It is impossible to avoid comparisons between Rocketman and last year’s hugely successful Bohemian Rhapsody. Both put the lives of legendary and beloved rock stars on-screen. Both take place in the Seventies and Eighties. And both were directed by Dexter Fletcher. Fletcher even took over on Bohemian Rhapsody after Bryan Singer was fired.
But the films couldn’t be more different in their execution. Bohemian Rhapsody, although generally lauded by critics for Rami Malek’s performance as Queen’s frontman, is honestly a pretty straight-forward and safe depiction of Freddie Mercury’s life. It suggests without depiction.
Many moviegoers criticized the film expecting a more honest portrayal.
Remember folks, this is Hollywood. The complexities of an incredibly famous person’s life generally don’t fit into a two-hour film. It helps when the individual had a say in the movie-making.
In Rocketman, Elton John was a presence on set. He relentlessly battled studios to tell the story he wanted and lobbied to have an R rating.
“Some studios wanted to tone down the sex and drugs so the film would get a PG-13 rating,” John wrote in the UK’s Guardian newspaper. “But I haven’t led a PG-13 life. I didn’t want a film packed with drugs and sex, but equally, everyone knows I had quite a lot of both during the ‘70s and ‘80s, so there didn’t seem to be much point in making a movie that implied that after every gig, I’d quietly gone back to my hotel room with a glass of warm milk and the Gideon’s Bible for company.”
Almost immediately, it becomes apparent that Rocketman is a very different film from the Oscar-winning Bohemian Rhapsody and other rock-star biopics. Viewers see a figure walking toward them. It’s Elton (played masterfully by Taron Egerton) in a sequined devil jumpsuit. You assume he’s walking offstage to the dressing room. Instead he walks right into a 12-step meeting and plops down in an empty seat, the costume’s feathered wings making a ruffling sound that is briefly comical. Then he starts talking, and any impulse to laugh is gone.
Elton voluntarily admits why he’s there: Alcohol. Cocaine. Sex. The litany of vices goes on. The fact that he’s wearing a stage outfit when other group members are in street clothes suddenly doesn’t seem all that strange, or funny.
There’s a sense that this is how Elton John really sees himself. He remembers who he once was, but doesn’t identify with the person, or more appropriately, a boy named Reginald Dwight.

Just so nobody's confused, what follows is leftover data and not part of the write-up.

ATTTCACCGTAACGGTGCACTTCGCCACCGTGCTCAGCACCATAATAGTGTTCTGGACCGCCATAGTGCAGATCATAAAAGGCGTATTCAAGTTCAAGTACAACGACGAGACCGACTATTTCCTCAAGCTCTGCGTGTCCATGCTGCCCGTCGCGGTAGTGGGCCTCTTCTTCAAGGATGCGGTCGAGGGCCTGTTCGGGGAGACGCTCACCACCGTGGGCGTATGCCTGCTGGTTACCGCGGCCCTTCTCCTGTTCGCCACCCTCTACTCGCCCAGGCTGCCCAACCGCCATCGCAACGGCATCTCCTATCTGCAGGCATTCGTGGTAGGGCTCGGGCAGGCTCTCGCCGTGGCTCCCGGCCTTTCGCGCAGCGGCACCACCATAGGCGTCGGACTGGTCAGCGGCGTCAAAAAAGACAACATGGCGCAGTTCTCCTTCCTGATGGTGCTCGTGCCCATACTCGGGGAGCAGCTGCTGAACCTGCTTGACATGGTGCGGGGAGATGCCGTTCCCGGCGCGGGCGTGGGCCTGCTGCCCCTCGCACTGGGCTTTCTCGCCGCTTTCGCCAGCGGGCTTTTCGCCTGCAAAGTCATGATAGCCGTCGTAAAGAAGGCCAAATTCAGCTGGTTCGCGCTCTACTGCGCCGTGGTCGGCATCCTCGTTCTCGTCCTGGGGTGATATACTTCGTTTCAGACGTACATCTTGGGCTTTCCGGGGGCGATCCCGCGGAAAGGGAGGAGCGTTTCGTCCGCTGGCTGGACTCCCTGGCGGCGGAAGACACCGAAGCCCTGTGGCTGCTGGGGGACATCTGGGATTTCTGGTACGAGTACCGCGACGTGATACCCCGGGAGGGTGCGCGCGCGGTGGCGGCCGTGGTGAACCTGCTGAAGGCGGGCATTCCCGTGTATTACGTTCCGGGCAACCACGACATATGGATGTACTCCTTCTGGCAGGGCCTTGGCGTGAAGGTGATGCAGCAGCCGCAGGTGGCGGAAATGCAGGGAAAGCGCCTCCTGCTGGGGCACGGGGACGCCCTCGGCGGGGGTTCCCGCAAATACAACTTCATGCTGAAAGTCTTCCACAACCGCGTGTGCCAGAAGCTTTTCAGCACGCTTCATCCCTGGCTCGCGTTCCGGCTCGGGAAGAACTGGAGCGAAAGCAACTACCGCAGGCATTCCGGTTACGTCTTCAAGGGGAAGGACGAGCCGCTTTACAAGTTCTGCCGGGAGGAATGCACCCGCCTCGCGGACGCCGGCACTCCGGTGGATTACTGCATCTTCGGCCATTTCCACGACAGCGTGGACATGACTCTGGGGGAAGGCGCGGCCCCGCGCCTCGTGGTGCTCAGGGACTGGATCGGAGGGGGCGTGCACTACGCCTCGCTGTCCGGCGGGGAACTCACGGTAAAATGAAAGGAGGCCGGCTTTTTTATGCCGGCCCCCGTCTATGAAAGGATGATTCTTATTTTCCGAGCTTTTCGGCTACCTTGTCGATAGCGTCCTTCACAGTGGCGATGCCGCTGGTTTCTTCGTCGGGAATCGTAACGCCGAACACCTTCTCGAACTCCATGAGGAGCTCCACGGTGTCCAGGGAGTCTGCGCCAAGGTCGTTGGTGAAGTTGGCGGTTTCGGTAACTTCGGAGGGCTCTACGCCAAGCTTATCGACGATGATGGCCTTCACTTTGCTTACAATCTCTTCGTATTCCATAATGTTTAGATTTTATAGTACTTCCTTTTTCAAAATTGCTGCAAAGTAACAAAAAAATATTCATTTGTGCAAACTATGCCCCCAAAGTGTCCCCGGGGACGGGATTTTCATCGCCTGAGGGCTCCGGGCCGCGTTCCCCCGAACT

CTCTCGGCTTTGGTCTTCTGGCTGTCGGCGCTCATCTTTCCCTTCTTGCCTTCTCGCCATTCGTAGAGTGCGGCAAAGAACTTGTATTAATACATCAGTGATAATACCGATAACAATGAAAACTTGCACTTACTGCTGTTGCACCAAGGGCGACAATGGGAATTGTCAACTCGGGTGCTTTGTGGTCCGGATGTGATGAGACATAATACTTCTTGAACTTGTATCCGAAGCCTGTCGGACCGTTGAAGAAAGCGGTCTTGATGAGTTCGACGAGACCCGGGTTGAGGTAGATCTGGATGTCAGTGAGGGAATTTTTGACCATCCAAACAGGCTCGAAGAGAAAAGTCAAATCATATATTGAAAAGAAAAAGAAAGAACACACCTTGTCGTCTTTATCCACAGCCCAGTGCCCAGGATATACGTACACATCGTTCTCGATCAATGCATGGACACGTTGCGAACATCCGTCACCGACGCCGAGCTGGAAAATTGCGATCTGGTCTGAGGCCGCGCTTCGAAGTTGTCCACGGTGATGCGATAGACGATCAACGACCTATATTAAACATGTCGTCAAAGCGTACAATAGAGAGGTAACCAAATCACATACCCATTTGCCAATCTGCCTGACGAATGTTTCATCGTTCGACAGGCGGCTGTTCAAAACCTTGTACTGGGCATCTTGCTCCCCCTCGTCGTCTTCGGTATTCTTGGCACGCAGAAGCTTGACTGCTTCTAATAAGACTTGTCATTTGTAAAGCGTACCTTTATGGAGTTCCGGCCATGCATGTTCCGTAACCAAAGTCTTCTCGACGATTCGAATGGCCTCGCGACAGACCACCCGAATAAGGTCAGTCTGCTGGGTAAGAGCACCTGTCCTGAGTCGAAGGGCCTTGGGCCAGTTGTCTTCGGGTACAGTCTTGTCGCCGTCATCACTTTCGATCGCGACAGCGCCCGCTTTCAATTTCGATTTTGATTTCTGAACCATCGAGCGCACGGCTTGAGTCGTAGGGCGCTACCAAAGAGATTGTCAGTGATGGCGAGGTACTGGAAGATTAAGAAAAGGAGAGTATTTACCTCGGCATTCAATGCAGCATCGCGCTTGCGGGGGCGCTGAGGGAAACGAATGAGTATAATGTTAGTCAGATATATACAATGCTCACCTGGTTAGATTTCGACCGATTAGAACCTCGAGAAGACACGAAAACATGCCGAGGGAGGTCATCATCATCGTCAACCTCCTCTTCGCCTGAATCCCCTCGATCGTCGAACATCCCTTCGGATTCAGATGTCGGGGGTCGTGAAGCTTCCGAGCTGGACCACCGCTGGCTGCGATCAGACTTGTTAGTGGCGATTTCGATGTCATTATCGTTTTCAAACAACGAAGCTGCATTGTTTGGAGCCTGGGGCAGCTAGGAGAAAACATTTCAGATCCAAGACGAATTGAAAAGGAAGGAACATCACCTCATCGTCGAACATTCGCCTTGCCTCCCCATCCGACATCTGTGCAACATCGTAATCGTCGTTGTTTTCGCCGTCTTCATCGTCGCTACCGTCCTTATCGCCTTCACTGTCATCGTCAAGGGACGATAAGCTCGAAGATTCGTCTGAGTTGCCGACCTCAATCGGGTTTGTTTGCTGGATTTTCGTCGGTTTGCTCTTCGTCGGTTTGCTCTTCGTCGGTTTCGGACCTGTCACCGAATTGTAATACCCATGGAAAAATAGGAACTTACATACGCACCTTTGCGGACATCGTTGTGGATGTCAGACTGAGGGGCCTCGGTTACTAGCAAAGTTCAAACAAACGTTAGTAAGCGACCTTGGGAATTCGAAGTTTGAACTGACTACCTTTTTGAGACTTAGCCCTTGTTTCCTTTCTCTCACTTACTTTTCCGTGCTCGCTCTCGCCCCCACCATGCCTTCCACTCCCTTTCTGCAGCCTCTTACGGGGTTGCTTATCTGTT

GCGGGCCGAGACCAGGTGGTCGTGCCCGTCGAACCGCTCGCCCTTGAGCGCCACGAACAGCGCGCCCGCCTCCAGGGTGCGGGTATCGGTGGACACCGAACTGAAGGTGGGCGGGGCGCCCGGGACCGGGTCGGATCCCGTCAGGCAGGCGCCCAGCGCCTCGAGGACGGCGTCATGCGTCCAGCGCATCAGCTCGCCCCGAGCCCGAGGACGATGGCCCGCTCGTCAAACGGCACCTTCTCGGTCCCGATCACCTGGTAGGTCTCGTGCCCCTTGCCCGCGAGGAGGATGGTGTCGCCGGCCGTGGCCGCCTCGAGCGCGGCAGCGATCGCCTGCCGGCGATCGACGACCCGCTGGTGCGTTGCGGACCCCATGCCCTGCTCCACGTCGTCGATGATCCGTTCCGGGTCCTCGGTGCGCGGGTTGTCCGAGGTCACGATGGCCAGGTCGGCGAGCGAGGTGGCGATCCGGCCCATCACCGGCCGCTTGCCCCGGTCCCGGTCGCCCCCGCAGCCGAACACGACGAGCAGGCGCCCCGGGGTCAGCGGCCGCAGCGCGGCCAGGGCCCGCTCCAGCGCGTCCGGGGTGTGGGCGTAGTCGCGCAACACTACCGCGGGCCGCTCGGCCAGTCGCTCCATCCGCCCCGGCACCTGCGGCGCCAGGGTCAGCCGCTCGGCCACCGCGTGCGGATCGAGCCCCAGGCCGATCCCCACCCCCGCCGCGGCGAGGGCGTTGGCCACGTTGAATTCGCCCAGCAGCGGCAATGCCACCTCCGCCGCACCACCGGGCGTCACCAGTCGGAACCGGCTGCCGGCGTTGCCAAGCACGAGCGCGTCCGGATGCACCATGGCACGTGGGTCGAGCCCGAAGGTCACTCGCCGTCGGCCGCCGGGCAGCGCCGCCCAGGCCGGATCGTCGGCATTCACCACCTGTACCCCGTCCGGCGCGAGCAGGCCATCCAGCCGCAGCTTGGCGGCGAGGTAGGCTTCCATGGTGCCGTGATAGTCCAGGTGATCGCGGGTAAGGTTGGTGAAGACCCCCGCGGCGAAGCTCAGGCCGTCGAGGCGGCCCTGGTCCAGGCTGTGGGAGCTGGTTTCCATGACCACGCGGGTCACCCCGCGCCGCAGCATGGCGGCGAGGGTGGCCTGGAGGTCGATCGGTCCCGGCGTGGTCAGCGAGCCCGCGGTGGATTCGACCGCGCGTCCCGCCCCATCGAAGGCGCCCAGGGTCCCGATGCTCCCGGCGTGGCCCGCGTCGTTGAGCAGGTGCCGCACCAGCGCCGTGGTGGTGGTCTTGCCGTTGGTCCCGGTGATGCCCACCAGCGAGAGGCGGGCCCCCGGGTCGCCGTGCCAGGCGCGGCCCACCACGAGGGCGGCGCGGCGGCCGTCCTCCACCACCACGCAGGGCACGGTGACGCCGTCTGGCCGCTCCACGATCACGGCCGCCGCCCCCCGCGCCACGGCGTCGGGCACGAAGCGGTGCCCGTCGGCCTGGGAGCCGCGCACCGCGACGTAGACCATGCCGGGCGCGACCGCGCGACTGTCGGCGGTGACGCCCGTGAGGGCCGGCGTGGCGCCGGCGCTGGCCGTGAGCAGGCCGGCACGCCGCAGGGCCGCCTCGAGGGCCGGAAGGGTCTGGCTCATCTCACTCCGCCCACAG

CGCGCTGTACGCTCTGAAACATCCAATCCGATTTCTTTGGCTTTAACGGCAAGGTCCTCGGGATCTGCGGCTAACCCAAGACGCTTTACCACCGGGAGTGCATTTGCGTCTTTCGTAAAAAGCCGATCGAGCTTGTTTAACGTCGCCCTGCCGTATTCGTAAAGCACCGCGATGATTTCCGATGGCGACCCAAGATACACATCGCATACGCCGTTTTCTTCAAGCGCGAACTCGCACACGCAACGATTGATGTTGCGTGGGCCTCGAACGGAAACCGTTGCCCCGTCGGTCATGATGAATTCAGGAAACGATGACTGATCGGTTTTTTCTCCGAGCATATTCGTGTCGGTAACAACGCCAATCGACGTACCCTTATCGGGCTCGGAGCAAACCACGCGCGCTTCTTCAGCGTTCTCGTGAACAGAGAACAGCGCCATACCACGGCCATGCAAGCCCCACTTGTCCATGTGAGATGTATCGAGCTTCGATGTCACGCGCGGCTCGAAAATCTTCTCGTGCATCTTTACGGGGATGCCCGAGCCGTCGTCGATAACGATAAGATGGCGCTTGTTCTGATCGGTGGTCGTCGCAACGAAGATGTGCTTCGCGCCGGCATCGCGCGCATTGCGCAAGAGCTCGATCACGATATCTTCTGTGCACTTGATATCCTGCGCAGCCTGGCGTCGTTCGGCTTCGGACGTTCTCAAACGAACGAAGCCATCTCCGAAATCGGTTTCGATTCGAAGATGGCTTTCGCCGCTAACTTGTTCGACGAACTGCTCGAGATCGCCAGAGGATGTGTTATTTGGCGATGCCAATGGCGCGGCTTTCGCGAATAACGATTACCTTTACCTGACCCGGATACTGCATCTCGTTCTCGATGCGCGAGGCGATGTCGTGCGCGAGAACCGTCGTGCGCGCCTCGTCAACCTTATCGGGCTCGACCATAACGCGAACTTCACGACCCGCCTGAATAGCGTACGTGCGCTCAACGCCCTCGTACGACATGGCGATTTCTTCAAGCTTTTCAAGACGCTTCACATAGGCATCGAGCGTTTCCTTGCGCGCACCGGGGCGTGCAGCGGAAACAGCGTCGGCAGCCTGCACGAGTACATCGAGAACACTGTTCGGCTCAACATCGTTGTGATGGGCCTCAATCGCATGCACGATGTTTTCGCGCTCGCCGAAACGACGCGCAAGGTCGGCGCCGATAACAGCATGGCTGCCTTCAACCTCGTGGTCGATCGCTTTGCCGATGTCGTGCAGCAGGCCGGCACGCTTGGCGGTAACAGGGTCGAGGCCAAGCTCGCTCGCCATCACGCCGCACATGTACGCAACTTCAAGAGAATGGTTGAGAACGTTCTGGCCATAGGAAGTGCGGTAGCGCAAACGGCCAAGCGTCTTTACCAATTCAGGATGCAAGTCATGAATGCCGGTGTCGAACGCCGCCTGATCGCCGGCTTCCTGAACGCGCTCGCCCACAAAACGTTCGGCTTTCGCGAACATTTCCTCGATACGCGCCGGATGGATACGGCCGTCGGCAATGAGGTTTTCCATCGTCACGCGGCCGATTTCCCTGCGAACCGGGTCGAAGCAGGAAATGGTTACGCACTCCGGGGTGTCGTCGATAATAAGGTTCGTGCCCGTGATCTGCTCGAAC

Cut to the next scene where Reggie (Matthew Illesley) roams his London neighborhood’s streets with schoolmates on their way home. This might be a bit pedestrian if it were not for a fully-choreographed rendition of “The Bitch Is Back.” This is after all a musical and Elton’s sound is used to great effect. The songs are indeed familiar, some rearranged, but they become part of the narrative, which makes their use all the more poignant.
Reggie desperately searches for affection from his emotionally-distant father (Steven Mackintosh) and uncaring, cruel mother (Bryce Dallas Howard). After realizing he’ll receive none at all, he begins to sing “I Want Love”, a tune not written until 2001. Despite the anachronicity, its placement here is perfect.
It’s a pivotal scene. It sets the tone for what’s to come: Elton’s failed relationships, narcissism, hedonism, drug and alcohol use. The film doesn’t shy away from any of it, even a public suicide attempt. Despite a prodigious talent for playing piano by ear and acceptance into the prestigious Royal Academy of Music, as Elton skyrockets to fame, he descends into darkness.
The film seamlessly transitions to Egerton, as the newly-christened Elton finds his way playing backup for numerous touring acts. Elton meets Bernie Taupin (Jamie Bell), signs a record contract, and is seduced by his sometimes intimidating manager John Reid (Richard Madden).
Everyone around Elton seems to want something from him, or to control him, except for Taupin. Taupin is his champion. Their connection during the writing of “Your Song” shows why they became the most revered songwriting duo after Lennon and McCartney.
When Egerton sings Elton’s classic songs, the emotion he employs gives them a depth usually missing when a tune is simply acted out. In Bohemian Rhapsody Malek “became” Mercury but Egerton is fully invested in every single nuance of his role.
Though the movie delves into fantasy quite a bit, as when Elton rises above his piano at the Troubadour, how Egerton approaches Elton feels completely authentic. You are happy with him, frightened for him, and crushed by his sadness. “Bennie and the Jets” has never sounded more ominous.
This is the movie Elton John wanted it to be. As he wrote, “It’s obviously not all true. But it’s the truth.” And the unflinching honesty within makes Rocketman truly splendidly compelling.
Rocketman is rated R is for language, drug use, and sexual content.
Runtime: 121 minutes